TUESDAY2.21 Bill McCallie and In Cahoots 6:30 p.m. Southern Belle Riverboat 201 Riverfront Pkwy. chattanoogariverboat.com Open Mic with Mike McDade 8 p.m. Tremont Tavern 1203 Hixson Pike tremonttavern.com

WEDNESDAY2.22 No Big Deal 6 p.m. SpringHill Suites 495 Riverfront Pkwy. springhillsuites.com Tyson Leamon 8 p.m. Bud’s Sports Bar 5751 Brainerd Rd. budssportsbar.com Joel Clyde 8 p.m. The Office @ City Cafe 901 Carter St. citycafemenu.com Priscilla & Little Rickee 8 p.m. Las Margaritas 1101 Hixson Pike (423) 756-3332 xxx 8 p.m. Barking Legs Theater 1307 Dodds Ave. barkinglegs.org Prime Cut Trio 9 p.m. The Palms at Hamilton 6925 Shallowford Rd. thepalmsathamilton.com Muddy Magnolias, Heatherly 9 p.m. Revelry Room 41 Station St. revelryroom.co Map these locations on chattanoogapulse.com. Send event listings at least 10 days in advance to: calendar@chattanoogapulse.com CHATTANOOGAPULSE.COM • FEBRUARY 16, 2017 • THE PULSE • 25


RECORD REVIEWS ∙ ERNIE PAIK

Mistakes on Purpose (Éthiopiques 30), Love Mirage

Girma Bèyènè & Akalé Wubé Mistakes on Purpose (Éthiopiques 30) (Buda Musique)

T

he two-decade-strong Éthiopiques series on the French label Buda Musique has shone a light on the fruitful output of Ethiopia in the ‘60s and ‘70s, with strikingly fresh amalgams of traditional flavors infused in Western-world genres including jazz (such as Mulatu Astatke’s “Ethio-jazz”), funk and soul. Éthiopiques Volume 30, entitled Mistakes on Purpose, pairs pianist Girma Bèyènè—who can be heard on the very first Éthiopiques collection—with the Paris-based Ethio-revivalists Akalé Wubé. This isn’t the first time contemporary material has been released under the Éthi-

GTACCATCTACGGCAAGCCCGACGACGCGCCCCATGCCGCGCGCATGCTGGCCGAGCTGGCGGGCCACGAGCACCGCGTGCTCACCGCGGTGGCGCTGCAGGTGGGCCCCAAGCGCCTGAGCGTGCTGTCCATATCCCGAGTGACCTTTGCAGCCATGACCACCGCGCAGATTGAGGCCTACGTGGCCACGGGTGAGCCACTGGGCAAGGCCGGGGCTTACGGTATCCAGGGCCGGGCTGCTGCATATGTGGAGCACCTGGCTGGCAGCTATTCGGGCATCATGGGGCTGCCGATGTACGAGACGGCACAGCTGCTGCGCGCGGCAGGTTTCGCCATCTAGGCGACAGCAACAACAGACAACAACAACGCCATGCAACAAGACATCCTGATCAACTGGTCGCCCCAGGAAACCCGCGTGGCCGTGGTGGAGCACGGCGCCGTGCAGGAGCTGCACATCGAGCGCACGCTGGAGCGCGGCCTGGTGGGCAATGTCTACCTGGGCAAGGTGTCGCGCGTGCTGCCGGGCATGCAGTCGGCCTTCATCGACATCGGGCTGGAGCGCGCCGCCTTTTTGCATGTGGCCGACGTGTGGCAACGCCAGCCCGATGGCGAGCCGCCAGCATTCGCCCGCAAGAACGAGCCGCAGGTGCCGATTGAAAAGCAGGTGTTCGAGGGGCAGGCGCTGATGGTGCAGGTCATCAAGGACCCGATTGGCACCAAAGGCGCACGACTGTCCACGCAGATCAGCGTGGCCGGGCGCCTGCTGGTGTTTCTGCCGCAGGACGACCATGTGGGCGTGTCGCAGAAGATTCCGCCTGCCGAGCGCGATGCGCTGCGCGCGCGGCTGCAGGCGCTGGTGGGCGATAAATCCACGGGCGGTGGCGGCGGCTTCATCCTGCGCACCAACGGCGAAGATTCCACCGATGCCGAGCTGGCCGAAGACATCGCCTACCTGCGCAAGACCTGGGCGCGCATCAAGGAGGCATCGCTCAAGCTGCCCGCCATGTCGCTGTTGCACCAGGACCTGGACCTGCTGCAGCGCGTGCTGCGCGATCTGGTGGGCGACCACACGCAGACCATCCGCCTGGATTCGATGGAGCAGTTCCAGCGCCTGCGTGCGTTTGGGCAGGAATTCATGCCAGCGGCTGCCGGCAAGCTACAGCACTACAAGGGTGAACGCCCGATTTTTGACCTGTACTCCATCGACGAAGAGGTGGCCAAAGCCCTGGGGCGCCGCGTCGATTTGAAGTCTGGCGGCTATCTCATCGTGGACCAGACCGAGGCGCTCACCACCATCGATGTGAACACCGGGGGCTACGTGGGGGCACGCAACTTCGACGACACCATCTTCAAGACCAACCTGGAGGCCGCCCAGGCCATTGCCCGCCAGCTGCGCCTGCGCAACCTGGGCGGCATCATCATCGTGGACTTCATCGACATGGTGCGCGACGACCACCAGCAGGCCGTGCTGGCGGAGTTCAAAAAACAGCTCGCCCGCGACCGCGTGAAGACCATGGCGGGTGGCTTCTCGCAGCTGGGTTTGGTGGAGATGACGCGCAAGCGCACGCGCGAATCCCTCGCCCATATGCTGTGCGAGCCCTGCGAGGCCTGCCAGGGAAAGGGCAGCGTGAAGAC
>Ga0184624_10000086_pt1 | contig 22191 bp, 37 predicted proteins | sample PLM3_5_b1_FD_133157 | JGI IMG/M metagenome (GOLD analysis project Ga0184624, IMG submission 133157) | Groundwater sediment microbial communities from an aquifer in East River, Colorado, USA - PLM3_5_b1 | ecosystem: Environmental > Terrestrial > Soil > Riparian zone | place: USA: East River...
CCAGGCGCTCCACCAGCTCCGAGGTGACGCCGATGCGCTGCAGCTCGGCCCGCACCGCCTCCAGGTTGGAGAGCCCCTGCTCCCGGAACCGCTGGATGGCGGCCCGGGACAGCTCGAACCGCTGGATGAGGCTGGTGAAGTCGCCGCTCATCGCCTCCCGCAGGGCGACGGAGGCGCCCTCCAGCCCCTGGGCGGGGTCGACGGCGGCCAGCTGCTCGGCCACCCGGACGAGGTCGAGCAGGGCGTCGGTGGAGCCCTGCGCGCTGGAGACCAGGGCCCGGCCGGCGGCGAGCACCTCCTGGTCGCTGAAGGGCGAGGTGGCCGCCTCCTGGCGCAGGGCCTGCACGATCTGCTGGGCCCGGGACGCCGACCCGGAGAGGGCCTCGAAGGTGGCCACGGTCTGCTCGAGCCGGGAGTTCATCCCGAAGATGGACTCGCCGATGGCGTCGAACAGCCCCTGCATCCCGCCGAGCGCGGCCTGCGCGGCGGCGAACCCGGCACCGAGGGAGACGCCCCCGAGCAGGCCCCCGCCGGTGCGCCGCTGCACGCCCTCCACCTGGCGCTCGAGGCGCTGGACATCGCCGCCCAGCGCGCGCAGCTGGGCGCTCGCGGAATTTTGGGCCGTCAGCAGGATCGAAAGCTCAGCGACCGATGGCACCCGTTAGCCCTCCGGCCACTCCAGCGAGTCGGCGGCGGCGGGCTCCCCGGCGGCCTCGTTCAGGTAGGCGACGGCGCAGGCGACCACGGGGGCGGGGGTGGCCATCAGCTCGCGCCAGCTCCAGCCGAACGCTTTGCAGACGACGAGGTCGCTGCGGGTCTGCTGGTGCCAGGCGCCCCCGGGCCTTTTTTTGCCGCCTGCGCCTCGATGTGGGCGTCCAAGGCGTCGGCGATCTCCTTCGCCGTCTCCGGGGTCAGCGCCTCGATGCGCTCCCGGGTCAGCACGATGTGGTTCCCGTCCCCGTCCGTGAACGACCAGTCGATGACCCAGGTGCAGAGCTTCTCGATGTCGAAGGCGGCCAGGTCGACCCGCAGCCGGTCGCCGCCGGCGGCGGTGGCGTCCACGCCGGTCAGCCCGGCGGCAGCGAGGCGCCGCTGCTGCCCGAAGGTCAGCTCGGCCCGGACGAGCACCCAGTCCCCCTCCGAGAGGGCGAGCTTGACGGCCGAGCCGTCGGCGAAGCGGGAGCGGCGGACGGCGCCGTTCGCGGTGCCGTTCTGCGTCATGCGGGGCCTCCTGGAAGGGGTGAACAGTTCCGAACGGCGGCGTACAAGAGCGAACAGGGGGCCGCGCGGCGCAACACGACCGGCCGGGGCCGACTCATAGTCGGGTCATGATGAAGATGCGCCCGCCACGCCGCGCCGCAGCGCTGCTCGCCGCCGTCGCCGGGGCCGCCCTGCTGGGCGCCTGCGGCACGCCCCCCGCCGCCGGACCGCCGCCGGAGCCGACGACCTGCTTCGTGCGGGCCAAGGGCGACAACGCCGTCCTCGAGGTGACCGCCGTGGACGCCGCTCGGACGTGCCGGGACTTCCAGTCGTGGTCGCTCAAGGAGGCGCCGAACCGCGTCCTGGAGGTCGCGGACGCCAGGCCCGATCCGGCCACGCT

Fancey Love Mirage (Stoner Disco) opiques banner—for example, there have been new collaborations between Ethiopian legends and the Boston jazz group Either/Orchestra—and it’s all in line with the series’ classic “Golden Years” aesthetic. Mistakes on Purpose is a welcome return for Bèyènè, who has been out of the spotlight for 25 years, and with the exception of one Akalé Wubé original, the album features Bèyènè’s compositions arranged by Akalé Wubé. Perhaps the best-known track is the oft-covered “Muziqawi Silt” that oozes funk, which was popularized by keyboardist Hailu Mergia and Walias Band, of which Bèyènè was a mem-

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ber; the rendition here is pretty irresistible, with a tight brass/ sax riff, a slow-burn electric guitar and a flurry of percussion toward the end. When Bèyènè sings, he does so gingerly, with the vocals upfront in the mix; his piano playing also can be tender, which contrasts with elements like Akalé Wubé’s brash and urgent brass and wah guitar on numbers such as “Ené Nègn Bay Manèsh.” The multi-sectional funk-rock of “Mèlèwètesh Menèw” could be a street-wise ‘70s crime soundtrack, with a middle spoken-word cool-down segment that gradually ramps up in tempo and intensity. Though heavy on the funk, Mistakes on Purpose also offers the bouncy and sunny diversion “Tsegérèda” that—language aside— might be more at home in a ‘40s romantic comedy than an Ethio-funk album. This writer can’t help but think that this is exactly what the Daptone Records group The Budos Band is trying to make (with all respect to them), and Mistakes on Purpose is a perfectly respectable addition to the Éthiopiques series and a boon for funk fans.